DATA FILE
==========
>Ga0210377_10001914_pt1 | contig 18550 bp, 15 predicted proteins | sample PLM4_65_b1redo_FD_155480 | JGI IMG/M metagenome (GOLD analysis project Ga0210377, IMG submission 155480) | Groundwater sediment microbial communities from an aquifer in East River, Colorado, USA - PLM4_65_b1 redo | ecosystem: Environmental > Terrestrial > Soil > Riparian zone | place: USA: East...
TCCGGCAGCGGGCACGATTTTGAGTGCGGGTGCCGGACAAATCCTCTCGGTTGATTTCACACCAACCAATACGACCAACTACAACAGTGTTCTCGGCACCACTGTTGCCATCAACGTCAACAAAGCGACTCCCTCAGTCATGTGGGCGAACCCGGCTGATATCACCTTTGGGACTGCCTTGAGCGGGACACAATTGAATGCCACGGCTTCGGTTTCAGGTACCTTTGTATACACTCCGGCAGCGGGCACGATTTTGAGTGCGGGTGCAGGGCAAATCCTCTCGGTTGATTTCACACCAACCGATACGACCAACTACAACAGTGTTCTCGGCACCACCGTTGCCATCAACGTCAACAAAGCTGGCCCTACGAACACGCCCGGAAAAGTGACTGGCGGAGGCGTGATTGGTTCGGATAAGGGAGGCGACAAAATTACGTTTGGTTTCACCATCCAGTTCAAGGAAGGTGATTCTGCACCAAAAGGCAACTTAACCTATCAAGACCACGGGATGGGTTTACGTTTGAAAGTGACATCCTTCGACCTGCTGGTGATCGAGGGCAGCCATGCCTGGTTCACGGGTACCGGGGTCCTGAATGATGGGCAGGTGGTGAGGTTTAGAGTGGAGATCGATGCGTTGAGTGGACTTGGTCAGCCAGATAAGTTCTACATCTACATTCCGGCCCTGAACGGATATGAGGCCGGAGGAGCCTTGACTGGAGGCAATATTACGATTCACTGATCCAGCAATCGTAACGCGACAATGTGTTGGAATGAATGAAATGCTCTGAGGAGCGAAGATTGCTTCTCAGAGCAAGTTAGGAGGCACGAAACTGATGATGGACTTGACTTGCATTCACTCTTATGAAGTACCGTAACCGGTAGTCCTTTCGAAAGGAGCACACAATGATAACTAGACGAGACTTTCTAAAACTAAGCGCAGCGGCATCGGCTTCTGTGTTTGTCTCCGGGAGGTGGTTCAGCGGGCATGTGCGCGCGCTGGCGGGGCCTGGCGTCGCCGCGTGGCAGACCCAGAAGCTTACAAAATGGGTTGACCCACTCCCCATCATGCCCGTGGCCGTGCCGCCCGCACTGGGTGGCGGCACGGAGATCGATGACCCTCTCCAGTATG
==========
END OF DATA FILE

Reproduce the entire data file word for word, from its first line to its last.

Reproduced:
>Ga0210377_10001914_pt1 | contig 18550 bp, 15 predicted proteins | sample PLM4_65_b1redo_FD_155480 | JGI IMG/M metagenome (GOLD analysis project Ga0210377, IMG submission 155480) | Groundwater sediment microbial communities from an aquifer in East River, Colorado, USA - PLM4_65_b1 redo | ecosystem: Environmental > Terrestrial > Soil > Riparian zone | place: USA: East...
TCCGGCAGCGGGCACGATTTTGAGTGCGGGTGCCGGACAAATCCTCTCGGTTGATTTCACACCAACCAATACGACCAACTACAACAGTGTTCTCGGCACCACTGTTGCCATCAACGTCAACAAAGCGACTCCCTCAGTCATGTGGGCGAACCCGGCTGATATCACCTTTGGGACTGCCTTGAGCGGGACACAATTGAATGCCACGGCTTCGGTTTCAGGTACCTTTGTATACACTCCGGCAGCGGGCACGATTTTGAGTGCGGGTGCAGGGCAAATCCTCTCGGTTGATTTCACACCAACCGATACGACCAACTACAACAGTGTTCTCGGCACCACCGTTGCCATCAACGTCAACAAAGCTGGCCCTACGAACACGCCCGGAAAAGTGACTGGCGGAGGCGTGATTGGTTCGGATAAGGGAGGCGACAAAATTACGTTTGGTTTCACCATCCAGTTCAAGGAAGGTGATTCTGCACCAAAAGGCAACTTAACCTATCAAGACCACGGGATGGGTTTACGTTTGAAAGTGACATCCTTCGACCTGCTGGTGATCGAGGGCAGCCATGCCTGGTTCACGGGTACCGGGGTCCTGAATGATGGGCAGGTGGTGAGGTTTAGAGTGGAGATCGATGCGTTGAGTGGACTTGGTCAGCCAGATAAGTTCTACATCTACATTCCGGCCCTGAACGGATATGAGGCCGGAGGAGCCTTGACTGGAGGCAATATTACGATTCACTGATCCAGCAATCGTAACGCGACAATGTGTTGGAATGAATGAAATGCTCTGAGGAGCGAAGATTGCTTCTCAGAGCAAGTTAGGAGGCACGAAACTGATGATGGACTTGACTTGCATTCACTCTTATGAAGTACCGTAACCGGTAGTCCTTTCGAAAGGAGCACACAATGATAACTAGACGAGACTTTCTAAAACTAAGCGCAGCGGCATCGGCTTCTGTGTTTGTCTCCGGGAGGTGGTTCAGCGGGCATGTGCGCGCGCTGGCGGGGCCTGGCGTCGCCGCGTGGCAGACCCAGAAGCTTACAAAATGGGTTGACCCACTCCCCATCATGCCCGTGGCCGTGCCGCCCGCACTGGGTGGCGGCACGGAGATCGATGACCCTCTCCAGTATG